Commentators on the U.S. False Claims Act (FCA) often spotlight the year 1986 as being clearly relevant for money recoveries against wrongdoers seeking to defraud the federal government.
A recent article on FCA clawbacks against government fraud duly notes that year, as do we on a website page at Shepherd, Finkelman, Miller & Shah (SFMS) addressing false claims, whistleblower and qui tam matters. That media report points to 1986 as the year “when Congress increased the incentives for whistleblowers.”
What legislators specifically did was to up the ante for whistleblower rewards in threshold-amount cases. That action spurred an increased involvement that has unceasingly continued to the present.
Its effects have been flatly salutary. A recent U.S. Department of Justice release underscored the central importance of whistleblowers’ information in DOJ fraud cases brought under the FCA. Reportedly, whistleblower involvement in uncovering government-directed fraud “generated over 70% of the recoveries and represented over 80% of new cases” during fiscal year 2018.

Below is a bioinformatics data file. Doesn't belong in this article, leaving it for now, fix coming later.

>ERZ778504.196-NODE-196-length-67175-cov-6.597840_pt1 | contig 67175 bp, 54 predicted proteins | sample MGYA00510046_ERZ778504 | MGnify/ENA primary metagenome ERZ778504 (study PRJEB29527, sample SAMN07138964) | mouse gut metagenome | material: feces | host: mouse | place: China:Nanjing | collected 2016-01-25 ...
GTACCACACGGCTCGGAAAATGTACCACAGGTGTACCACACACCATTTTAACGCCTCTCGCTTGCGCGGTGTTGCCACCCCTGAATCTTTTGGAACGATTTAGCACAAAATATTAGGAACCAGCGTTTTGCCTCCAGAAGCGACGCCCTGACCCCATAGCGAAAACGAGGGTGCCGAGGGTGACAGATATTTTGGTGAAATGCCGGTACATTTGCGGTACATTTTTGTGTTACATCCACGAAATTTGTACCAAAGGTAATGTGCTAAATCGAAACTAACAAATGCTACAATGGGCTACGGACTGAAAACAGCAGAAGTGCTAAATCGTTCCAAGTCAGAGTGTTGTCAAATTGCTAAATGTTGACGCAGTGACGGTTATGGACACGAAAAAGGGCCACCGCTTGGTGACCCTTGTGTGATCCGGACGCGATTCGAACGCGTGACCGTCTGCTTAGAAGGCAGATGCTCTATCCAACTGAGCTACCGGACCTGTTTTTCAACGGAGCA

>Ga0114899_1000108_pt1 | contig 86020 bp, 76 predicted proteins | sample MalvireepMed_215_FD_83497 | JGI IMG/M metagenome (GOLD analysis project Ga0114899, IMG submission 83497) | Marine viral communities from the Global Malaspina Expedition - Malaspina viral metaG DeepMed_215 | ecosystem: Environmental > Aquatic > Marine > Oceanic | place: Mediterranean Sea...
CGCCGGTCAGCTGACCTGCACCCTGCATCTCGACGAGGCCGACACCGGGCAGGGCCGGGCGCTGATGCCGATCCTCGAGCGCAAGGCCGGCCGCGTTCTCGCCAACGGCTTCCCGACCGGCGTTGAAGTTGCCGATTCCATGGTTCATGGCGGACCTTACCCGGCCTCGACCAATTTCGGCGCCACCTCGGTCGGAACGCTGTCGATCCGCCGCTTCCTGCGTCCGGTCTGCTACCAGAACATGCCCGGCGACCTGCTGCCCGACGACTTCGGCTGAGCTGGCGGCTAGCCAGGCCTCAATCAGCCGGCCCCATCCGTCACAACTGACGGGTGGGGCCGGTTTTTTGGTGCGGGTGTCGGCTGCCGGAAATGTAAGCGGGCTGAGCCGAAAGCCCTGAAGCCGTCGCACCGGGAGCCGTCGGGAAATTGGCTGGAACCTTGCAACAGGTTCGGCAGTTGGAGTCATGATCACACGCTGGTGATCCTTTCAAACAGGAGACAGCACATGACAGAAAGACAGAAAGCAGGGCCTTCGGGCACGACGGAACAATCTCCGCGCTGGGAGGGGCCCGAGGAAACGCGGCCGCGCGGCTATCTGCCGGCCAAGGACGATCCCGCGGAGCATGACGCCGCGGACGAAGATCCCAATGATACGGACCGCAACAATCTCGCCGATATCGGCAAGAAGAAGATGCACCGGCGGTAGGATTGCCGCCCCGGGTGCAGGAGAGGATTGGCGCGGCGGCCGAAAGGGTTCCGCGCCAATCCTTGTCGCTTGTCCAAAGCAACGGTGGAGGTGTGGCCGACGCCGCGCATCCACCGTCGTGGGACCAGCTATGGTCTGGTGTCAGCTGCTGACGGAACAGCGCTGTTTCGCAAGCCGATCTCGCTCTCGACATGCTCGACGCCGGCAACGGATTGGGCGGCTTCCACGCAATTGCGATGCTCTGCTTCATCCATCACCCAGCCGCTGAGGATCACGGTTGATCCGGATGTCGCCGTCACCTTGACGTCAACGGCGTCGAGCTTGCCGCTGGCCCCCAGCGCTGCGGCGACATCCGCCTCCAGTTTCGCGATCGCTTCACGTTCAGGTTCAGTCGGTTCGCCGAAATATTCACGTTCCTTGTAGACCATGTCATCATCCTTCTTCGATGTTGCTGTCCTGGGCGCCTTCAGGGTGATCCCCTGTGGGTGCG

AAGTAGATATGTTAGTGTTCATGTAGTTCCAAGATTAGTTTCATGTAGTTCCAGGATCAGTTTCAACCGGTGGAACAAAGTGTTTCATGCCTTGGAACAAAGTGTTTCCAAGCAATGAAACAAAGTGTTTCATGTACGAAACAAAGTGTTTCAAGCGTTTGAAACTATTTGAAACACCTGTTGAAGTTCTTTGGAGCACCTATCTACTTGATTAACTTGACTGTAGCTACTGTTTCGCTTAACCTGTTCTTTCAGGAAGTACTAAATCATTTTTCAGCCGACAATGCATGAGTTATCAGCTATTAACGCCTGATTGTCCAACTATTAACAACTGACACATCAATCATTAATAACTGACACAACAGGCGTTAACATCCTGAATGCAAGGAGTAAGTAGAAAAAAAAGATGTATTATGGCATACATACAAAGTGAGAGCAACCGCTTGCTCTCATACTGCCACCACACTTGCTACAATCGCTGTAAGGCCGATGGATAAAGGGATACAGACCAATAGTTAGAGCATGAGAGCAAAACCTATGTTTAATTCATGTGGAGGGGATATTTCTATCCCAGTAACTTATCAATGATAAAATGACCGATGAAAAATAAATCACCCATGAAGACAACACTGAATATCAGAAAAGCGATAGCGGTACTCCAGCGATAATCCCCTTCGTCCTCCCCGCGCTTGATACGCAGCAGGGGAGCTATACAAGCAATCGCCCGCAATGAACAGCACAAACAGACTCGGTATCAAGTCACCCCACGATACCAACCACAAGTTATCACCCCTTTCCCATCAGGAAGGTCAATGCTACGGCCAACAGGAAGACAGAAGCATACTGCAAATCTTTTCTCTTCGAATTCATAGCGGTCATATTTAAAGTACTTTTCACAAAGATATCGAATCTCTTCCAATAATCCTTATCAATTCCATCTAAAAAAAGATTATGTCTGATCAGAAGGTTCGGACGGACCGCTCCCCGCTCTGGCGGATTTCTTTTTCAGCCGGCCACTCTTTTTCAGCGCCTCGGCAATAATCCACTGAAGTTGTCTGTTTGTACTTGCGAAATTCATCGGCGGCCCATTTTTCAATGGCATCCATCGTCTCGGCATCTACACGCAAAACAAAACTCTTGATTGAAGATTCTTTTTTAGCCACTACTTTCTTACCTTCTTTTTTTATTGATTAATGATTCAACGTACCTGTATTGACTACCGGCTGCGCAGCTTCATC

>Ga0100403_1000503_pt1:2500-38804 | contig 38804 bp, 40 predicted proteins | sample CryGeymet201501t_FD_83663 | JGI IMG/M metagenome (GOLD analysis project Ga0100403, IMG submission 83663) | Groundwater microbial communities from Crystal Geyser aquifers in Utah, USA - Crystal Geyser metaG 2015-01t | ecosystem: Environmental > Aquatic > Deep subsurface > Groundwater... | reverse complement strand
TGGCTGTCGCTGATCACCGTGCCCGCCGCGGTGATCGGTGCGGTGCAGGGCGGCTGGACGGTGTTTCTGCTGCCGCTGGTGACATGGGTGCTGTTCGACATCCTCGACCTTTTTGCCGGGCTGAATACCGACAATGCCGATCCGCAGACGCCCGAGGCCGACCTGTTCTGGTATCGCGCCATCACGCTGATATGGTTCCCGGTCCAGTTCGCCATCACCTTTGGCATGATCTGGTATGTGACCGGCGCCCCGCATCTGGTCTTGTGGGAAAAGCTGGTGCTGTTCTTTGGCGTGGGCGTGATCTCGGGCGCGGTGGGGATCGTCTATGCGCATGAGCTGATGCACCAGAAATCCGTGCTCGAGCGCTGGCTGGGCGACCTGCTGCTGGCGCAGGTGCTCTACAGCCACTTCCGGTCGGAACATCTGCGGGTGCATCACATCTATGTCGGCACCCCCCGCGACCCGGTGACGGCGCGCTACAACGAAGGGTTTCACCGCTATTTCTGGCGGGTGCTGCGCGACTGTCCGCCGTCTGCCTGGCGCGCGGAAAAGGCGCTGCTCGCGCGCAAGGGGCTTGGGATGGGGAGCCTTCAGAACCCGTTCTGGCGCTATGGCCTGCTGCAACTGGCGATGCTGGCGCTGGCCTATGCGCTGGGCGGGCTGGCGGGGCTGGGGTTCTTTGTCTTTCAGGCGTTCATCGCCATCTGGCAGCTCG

That is unquestionably impressive and seemingly all the ammunition that proponents of qui tam actions need to justify and even expand the FCA whistleblower program. Although U.S. Attorney General-nominee Bill Barr has criticized the long-tenured initiative, the above article stresses that “it may prove difficult to suddenly reverse the Department’s traditional reliance on [qui tam] actions.”
Persons with whistleblower-linked questions or concerns might reasonably reach out to the deep legal team at SFMS. We duly note on our website the firm’s proven advocacy “for employees, executives and citizens who come forward to assist the government in exposing fraud and illegal activities.”